I struggle with the story of Jesus encountering the Canaanite woman. I
don’t know if it’s the lack of compassion in Jesus’ voice or the
exploitation of power or the tone of condescension, but if this were
the only story I knew of Jesus I’d be turned off.
The version of Christianity that appears in the media often embarrasses me: it’s narrow, sectarian, exclusive and sometimes mean-spirited. So it was a joy to find in the May 26 New Yorker an article by novelist Ian Frazier about a church being a church in the best sense.
When I can’t pray I often turn to the end of Romans 8. Here Paul
pulls back the velvet curtain of revelation. What we see is amazing: a
never-ending festivity where there sounds a strained, melodious,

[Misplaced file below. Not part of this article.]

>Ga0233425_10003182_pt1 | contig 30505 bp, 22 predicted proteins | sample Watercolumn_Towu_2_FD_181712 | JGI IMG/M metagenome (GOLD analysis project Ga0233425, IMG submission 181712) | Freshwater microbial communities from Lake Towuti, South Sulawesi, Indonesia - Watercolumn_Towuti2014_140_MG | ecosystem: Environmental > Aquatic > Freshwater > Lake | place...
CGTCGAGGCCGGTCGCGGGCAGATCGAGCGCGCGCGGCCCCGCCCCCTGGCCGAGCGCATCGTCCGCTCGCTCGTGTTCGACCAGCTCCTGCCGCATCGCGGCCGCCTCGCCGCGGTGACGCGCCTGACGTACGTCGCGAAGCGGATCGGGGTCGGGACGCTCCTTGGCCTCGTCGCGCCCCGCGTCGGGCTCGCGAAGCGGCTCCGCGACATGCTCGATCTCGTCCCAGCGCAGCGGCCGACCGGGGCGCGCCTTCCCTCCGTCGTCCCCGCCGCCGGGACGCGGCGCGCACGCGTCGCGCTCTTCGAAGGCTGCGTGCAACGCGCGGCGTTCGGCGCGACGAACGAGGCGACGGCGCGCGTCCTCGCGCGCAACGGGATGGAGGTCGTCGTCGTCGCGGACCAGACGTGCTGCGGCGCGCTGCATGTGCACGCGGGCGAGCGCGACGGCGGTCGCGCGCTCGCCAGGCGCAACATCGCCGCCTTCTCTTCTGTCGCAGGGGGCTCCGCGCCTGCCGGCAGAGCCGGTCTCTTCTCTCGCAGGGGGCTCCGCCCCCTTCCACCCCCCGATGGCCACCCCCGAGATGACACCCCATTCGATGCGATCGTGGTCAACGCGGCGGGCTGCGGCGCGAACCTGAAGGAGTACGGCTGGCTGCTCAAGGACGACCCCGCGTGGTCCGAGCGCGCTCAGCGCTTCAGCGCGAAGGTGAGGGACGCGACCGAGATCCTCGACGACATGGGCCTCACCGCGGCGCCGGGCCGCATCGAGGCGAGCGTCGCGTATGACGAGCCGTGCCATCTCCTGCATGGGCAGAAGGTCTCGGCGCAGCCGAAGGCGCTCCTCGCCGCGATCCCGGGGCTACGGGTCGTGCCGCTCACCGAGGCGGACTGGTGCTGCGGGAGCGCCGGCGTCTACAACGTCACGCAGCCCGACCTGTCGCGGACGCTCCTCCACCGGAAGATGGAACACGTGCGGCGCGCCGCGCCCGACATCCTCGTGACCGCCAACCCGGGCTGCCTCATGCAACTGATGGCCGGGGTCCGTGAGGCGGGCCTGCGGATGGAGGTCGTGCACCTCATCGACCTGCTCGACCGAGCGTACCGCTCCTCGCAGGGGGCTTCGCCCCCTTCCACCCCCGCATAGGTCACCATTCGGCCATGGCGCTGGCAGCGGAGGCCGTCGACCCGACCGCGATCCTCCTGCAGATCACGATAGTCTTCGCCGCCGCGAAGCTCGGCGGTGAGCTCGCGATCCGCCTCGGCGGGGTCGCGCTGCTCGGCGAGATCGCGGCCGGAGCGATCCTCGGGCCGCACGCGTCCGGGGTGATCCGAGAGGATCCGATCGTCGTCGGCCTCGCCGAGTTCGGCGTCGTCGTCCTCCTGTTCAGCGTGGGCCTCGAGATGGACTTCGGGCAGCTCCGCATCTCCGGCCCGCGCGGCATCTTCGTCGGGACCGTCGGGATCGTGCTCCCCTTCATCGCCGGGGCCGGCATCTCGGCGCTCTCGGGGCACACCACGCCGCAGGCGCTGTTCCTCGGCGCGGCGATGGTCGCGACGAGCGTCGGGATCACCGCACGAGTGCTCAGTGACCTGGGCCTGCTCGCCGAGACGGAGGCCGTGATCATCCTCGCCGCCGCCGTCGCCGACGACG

mysterious prayer that all the suffering in this present world cannot
drown out. At the heart of the festivity is the Triune God praying for
In June a mob of hundreds of people brutally attacked a group of Vietnamese Mennonites, including Pastor Nguyen Hong Quang and 20 church leaders and Bible college students, who had gathered for a religious retreat. More than 300 plainclothes police and security forces stormed the host church at night under the pretext of conducting an “administrative search.” The pastor, known for defending the rights of Vietnamese minorities, suffered injuries to his head and chest and was left with broken teeth. For years, Vietnamese authorities have been accused of suppressing Protestants and other religious groups. These churches are prohibited from reaching out to children and evangelizing openly (Ecumenical News).